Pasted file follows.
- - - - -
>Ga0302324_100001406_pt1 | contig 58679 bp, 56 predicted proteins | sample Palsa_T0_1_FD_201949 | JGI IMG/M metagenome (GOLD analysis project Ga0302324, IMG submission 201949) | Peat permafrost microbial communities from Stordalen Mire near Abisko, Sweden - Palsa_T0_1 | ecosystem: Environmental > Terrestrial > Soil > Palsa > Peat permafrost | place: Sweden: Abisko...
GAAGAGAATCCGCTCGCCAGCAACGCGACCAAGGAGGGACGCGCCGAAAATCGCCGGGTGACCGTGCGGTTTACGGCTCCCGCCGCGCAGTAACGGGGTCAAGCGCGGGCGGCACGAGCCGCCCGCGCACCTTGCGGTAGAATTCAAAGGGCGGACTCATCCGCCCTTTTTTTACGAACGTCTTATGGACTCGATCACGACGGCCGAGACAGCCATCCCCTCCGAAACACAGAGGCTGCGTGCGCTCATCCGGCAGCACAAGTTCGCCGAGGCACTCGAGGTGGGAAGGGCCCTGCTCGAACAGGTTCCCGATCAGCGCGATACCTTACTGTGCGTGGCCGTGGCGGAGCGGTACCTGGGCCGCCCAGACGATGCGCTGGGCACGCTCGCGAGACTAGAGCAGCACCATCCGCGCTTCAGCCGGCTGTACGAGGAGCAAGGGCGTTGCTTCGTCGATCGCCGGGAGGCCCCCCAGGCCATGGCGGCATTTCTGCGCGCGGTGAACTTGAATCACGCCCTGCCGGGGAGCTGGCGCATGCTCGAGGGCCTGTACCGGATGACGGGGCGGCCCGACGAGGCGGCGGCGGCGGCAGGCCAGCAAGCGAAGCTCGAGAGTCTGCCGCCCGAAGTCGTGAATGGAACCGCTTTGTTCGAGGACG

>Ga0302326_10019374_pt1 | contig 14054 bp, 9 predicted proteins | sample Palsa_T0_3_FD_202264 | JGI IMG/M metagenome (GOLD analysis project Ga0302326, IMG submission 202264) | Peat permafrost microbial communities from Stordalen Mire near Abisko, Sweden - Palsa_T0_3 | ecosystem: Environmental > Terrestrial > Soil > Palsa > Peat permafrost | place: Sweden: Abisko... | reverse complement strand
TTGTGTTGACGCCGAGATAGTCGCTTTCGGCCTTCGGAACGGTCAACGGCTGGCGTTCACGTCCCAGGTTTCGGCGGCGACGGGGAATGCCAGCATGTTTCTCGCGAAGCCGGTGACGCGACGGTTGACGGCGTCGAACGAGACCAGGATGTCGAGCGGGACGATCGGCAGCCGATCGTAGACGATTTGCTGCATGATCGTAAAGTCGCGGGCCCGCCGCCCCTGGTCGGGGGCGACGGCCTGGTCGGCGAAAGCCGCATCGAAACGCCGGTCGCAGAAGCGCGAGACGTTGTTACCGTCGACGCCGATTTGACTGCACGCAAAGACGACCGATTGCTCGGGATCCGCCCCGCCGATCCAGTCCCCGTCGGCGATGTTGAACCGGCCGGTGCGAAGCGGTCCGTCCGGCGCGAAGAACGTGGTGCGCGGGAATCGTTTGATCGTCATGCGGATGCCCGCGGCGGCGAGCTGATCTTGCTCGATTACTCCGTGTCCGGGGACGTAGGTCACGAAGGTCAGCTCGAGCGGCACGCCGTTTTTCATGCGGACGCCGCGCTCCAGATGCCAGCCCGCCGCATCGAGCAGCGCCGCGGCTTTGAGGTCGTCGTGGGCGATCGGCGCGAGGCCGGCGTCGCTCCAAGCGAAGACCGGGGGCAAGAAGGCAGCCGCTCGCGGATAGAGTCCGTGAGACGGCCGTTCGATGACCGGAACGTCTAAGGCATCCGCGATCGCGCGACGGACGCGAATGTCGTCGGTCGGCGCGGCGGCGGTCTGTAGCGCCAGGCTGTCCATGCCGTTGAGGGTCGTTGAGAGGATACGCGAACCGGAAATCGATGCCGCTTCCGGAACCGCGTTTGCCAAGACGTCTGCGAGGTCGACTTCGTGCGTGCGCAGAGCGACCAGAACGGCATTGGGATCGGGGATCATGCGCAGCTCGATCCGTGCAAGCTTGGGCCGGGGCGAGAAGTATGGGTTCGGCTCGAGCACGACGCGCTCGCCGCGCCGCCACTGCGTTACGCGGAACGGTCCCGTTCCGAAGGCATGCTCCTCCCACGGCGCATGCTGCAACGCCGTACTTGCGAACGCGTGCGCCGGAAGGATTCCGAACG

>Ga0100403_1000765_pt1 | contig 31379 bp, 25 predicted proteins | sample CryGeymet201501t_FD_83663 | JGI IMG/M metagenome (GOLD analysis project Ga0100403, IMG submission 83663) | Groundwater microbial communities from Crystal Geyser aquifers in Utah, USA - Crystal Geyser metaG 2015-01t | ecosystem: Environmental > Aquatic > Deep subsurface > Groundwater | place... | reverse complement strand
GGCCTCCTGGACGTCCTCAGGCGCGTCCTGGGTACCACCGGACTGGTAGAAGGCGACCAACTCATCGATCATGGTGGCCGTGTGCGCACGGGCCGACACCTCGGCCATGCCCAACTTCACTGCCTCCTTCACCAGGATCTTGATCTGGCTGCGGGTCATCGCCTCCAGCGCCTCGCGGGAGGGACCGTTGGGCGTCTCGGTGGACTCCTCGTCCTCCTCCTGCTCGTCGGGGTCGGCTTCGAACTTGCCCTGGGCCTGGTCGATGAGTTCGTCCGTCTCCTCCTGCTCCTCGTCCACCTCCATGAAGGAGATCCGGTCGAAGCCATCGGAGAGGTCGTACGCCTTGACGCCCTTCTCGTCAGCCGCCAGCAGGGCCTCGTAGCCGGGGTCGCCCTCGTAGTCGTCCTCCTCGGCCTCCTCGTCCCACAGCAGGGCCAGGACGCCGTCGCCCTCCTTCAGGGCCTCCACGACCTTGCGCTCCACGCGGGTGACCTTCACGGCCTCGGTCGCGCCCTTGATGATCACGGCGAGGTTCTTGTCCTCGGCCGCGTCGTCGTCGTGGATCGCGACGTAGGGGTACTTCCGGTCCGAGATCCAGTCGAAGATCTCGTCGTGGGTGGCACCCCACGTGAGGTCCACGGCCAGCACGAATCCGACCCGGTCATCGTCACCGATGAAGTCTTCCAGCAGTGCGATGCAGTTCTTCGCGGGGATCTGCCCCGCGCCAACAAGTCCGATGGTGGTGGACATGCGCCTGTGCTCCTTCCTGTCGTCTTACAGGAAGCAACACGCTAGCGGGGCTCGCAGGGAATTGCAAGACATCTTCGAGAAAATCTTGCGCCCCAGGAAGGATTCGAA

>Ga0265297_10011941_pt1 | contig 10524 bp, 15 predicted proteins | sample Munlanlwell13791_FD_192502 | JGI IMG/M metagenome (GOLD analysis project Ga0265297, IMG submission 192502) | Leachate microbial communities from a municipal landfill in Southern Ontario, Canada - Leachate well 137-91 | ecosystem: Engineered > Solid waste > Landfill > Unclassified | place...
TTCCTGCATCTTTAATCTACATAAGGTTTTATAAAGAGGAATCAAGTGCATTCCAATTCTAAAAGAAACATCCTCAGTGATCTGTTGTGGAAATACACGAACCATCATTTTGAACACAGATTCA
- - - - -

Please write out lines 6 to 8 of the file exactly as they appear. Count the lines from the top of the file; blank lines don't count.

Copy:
GGCCTCCTGGACGTCCTCAGGCGCGTCCTGGGTACCACCGGACTGGTAGAAGGCGACCAACTCATCGATCATGGTGGCCGTGTGCGCACGGGCCGACACCTCGGCCATGCCCAACTTCACTGCCTCCTTCACCAGGATCTTGATCTGGCTGCGGGTCATCGCCTCCAGCGCCTCGCGGGAGGGACCGTTGGGCGTCTCGGTGGACTCCTCGTCCTCCTCCTGCTCGTCGGGGTCGGCTTCGAACTTGCCCTGGGCCTGGTCGATGAGTTCGTCCGTCTCCTCCTGCTCCTCGTCCACCTCCATGAAGGAGATCCGGTCGAAGCCATCGGAGAGGTCGTACGCCTTGACGCCCTTCTCGTCAGCCGCCAGCAGGGCCTCGTAGCCGGGGTCGCCCTCGTAGTCGTCCTCCTCGGCCTCCTCGTCCCACAGCAGGGCCAGGACGCCGTCGCCCTCCTTCAGGGCCTCCACGACCTTGCGCTCCACGCGGGTGACCTTCACGGCCTCGGTCGCGCCCTTGATGATCACGGCGAGGTTCTTGTCCTCGGCCGCGTCGTCGTCGTGGATCGCGACGTAGGGGTACTTCCGGTCCGAGATCCAGTCGAAGATCTCGTCGTGGGTGGCACCCCACGTGAGGTCCACGGCCAGCACGAATCCGACCCGGTCATCGTCACCGATGAAGTCTTCCAGCAGTGCGATGCAGTTCTTCGCGGGGATCTGCCCCGCGCCAACAAGTCCGATGGTGGTGGACATGCGCCTGTGCTCCTTCCTGTCGTCTTACAGGAAGCAACACGCTAGCGGGGCTCGCAGGGAATTGCAAGACATCTTCGAGAAAATCTTGCGCCCCAGGAAGGATTCGAA

>Ga0265297_10011941_pt1 | contig 10524 bp, 15 predicted proteins | sample Munlanlwell13791_FD_192502 | JGI IMG/M metagenome (GOLD analysis project Ga0265297, IMG submission 192502) | Leachate microbial communities from a municipal landfill in Southern Ontario, Canada - Leachate well 137-91 | ecosystem: Engineered > Solid waste > Landfill > Unclassified | place...
TTCCTGCATCTTTAATCTACATAAGGTTTTATAAAGAGGAATCAAGTGCATTCCAATTCTAAAAGAAACATCCTCAGTGATCTGTTGTGGAAATACACGAACCATCATTTTGAACACAGATTCA